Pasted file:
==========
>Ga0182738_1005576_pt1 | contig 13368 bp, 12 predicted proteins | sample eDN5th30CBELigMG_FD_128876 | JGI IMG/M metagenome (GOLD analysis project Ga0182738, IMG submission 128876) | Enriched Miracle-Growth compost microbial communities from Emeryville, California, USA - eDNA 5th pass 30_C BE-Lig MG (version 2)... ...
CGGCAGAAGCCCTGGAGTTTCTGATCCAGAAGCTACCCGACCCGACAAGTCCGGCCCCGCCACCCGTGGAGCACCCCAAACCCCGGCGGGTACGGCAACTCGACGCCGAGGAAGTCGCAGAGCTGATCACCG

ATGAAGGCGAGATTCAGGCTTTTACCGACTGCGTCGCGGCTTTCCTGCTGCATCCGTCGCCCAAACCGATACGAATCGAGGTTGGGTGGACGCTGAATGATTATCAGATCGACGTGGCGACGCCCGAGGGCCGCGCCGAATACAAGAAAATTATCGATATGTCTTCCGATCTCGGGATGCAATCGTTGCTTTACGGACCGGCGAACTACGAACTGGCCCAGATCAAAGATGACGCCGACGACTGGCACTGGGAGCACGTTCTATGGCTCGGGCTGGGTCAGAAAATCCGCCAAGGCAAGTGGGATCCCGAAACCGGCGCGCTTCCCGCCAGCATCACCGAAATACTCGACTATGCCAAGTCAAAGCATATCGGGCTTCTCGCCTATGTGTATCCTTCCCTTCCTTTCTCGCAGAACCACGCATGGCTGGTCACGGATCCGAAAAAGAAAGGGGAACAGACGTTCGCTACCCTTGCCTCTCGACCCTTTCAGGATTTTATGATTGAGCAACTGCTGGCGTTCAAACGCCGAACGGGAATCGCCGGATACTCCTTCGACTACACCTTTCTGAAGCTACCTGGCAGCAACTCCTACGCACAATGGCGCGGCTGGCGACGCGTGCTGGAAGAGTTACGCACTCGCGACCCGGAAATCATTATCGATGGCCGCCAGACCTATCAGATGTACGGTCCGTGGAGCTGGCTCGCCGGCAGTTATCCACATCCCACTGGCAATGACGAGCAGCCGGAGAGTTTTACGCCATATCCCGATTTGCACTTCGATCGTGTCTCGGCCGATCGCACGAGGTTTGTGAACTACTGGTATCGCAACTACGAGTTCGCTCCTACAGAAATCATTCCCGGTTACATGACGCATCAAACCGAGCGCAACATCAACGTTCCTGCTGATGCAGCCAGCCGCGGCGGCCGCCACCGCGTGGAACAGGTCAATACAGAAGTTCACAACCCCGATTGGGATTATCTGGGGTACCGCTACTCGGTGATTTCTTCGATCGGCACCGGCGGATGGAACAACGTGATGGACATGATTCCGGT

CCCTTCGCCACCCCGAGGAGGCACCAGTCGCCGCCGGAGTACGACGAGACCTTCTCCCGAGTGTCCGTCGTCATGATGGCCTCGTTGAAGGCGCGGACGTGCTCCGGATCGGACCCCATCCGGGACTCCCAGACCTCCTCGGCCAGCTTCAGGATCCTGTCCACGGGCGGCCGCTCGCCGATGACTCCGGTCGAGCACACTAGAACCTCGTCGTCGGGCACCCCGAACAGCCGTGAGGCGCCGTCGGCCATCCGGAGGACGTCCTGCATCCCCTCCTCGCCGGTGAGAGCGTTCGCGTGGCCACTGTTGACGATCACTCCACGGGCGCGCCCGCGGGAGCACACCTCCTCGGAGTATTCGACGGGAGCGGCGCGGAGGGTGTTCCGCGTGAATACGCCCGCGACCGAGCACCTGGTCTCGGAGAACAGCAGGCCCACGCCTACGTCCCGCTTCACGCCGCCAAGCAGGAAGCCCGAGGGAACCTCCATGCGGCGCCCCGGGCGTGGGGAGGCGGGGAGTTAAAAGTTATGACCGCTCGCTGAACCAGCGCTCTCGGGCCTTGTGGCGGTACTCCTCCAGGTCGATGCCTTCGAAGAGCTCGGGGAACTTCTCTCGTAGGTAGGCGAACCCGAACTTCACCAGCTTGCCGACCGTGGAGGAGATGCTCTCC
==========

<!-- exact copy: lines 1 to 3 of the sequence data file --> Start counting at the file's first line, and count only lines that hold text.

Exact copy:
>Ga0182738_1005576_pt1 | contig 13368 bp, 12 predicted proteins | sample eDN5th30CBELigMG_FD_128876 | JGI IMG/M metagenome (GOLD analysis project Ga0182738, IMG submission 128876) | Enriched Miracle-Growth compost microbial communities from Emeryville, California, USA - eDNA 5th pass 30_C BE-Lig MG (version 2)... ...
CGGCAGAAGCCCTGGAGTTTCTGATCCAGAAGCTACCCGACCCGACAAGTCCGGCCCCGCCACCCGTGGAGCACCCCAAACCCCGGCGGGTACGGCAACTCGACGCCGAGGAAGTCGCAGAGCTGATCACCG

ATGAAGGCGAGATTCAGGCTTTTACCGACTGCGTCGCGGCTTTCCTGCTGCATCCGTCGCCCAAACCGATACGAATCGAGGTTGGGTGGACGCTGAATGATTATCAGATCGACGTGGCGACGCCCGAGGGCCGCGCCGAATACAAGAAAATTATCGATATGTCTTCCGATCTCGGGATGCAATCGTTGCTTTACGGACCGGCGAACTACGAACTGGCCCAGATCAAAGATGACGCCGACGACTGGCACTGGGAGCACGTTCTATGGCTCGGGCTGGGTCAGAAAATCCGCCAAGGCAAGTGGGATCCCGAAACCGGCGCGCTTCCCGCCAGCATCACCGAAATACTCGACTATGCCAAGTCAAAGCATATCGGGCTTCTCGCCTATGTGTATCCTTCCCTTCCTTTCTCGCAGAACCACGCATGGCTGGTCACGGATCCGAAAAAGAAAGGGGAACAGACGTTCGCTACCCTTGCCTCTCGACCCTTTCAGGATTTTATGATTGAGCAACTGCTGGCGTTCAAACGCCGAACGGGAATCGCCGGATACTCCTTCGACTACACCTTTCTGAAGCTACCTGGCAGCAACTCCTACGCACAATGGCGCGGCTGGCGACGCGTGCTGGAAGAGTTACGCACTCGCGACCCGGAAATCATTATCGATGGCCGCCAGACCTATCAGATGTACGGTCCGTGGAGCTGGCTCGCCGGCAGTTATCCACATCCCACTGGCAATGACGAGCAGCCGGAGAGTTTTACGCCATATCCCGATTTGCACTTCGATCGTGTCTCGGCCGATCGCACGAGGTTTGTGAACTACTGGTATCGCAACTACGAGTTCGCTCCTACAGAAATCATTCCCGGTTACATGACGCATCAAACCGAGCGCAACATCAACGTTCCTGCTGATGCAGCCAGCCGCGGCGGCCGCCACCGCGTGGAACAGGTCAATACAGAAGTTCACAACCCCGATTGGGATTATCTGGGGTACCGCTACTCGGTGATTTCTTCGATCGGCACCGGCGGATGGAACAACGTGATGGACATGATTCCGGT